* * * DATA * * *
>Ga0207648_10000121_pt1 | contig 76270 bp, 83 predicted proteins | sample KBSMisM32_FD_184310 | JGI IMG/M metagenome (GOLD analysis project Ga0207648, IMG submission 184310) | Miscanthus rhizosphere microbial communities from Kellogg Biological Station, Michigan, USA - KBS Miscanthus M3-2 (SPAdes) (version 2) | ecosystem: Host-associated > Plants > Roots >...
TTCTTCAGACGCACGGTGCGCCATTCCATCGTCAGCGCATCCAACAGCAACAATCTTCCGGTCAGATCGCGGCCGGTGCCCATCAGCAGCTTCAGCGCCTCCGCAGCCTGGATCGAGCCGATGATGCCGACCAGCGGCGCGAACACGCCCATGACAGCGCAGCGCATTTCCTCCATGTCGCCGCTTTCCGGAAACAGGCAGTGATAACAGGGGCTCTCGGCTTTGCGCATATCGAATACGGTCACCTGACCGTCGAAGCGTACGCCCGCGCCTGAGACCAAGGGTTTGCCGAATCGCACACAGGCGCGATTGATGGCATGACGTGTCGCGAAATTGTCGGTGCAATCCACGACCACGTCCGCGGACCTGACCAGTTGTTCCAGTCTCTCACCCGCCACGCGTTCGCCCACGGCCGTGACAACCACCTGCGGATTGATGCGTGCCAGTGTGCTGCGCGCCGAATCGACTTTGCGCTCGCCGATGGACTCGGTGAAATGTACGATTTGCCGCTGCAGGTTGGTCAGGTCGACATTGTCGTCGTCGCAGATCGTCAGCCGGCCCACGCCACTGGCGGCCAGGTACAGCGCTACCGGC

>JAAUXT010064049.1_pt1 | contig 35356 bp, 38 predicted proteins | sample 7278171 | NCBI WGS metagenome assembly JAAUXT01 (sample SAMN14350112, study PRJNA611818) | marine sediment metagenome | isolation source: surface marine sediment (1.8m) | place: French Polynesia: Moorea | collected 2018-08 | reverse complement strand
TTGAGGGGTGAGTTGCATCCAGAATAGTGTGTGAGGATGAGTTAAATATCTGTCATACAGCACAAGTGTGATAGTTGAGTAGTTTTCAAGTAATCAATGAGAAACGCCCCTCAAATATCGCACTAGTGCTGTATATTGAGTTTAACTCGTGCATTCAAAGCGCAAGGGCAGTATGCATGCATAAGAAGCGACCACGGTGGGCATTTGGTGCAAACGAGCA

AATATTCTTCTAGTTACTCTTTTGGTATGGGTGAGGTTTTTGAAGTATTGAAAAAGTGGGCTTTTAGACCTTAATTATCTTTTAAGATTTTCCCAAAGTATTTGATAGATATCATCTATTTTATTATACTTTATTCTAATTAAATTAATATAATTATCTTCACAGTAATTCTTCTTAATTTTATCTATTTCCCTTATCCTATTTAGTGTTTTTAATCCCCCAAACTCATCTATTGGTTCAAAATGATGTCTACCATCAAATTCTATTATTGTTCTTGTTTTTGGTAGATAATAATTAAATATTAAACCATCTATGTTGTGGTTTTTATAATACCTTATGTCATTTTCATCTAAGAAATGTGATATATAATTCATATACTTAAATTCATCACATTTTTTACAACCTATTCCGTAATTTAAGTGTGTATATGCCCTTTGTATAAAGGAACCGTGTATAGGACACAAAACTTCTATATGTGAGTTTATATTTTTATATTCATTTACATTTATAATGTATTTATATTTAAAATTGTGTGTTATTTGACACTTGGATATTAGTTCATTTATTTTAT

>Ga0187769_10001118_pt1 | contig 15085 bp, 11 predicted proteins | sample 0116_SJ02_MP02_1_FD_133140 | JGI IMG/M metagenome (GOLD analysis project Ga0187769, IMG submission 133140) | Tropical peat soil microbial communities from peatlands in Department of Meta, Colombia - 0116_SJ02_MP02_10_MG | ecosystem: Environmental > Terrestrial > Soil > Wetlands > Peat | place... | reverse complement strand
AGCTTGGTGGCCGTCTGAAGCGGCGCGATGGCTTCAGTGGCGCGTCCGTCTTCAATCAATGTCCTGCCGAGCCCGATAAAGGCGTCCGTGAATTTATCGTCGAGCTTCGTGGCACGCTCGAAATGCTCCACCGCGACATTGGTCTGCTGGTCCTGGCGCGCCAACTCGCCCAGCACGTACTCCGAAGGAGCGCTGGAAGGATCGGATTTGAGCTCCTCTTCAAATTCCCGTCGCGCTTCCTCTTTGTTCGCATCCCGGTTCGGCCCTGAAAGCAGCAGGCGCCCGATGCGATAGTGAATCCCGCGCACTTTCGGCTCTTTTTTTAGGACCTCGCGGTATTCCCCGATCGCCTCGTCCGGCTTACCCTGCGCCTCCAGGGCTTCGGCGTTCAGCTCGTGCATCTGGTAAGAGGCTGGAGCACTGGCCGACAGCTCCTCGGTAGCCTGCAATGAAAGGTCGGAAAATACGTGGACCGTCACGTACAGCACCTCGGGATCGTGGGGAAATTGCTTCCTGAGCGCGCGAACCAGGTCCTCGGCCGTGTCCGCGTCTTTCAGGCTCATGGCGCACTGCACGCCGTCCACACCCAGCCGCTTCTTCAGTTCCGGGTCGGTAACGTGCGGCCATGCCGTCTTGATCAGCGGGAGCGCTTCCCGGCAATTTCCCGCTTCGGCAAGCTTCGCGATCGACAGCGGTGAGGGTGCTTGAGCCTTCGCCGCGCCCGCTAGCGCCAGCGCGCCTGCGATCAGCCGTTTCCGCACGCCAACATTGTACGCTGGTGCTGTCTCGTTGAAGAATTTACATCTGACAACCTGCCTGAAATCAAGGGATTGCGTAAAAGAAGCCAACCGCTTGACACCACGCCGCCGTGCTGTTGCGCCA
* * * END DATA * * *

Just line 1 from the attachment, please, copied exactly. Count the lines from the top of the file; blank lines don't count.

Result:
>Ga0207648_10000121_pt1 | contig 76270 bp, 83 predicted proteins | sample KBSMisM32_FD_184310 | JGI IMG/M metagenome (GOLD analysis project Ga0207648, IMG submission 184310) | Miscanthus rhizosphere microbial communities from Kellogg Biological Station, Michigan, USA - KBS Miscanthus M3-2 (SPAdes) (version 2) | ecosystem: Host-associated > Plants > Roots >...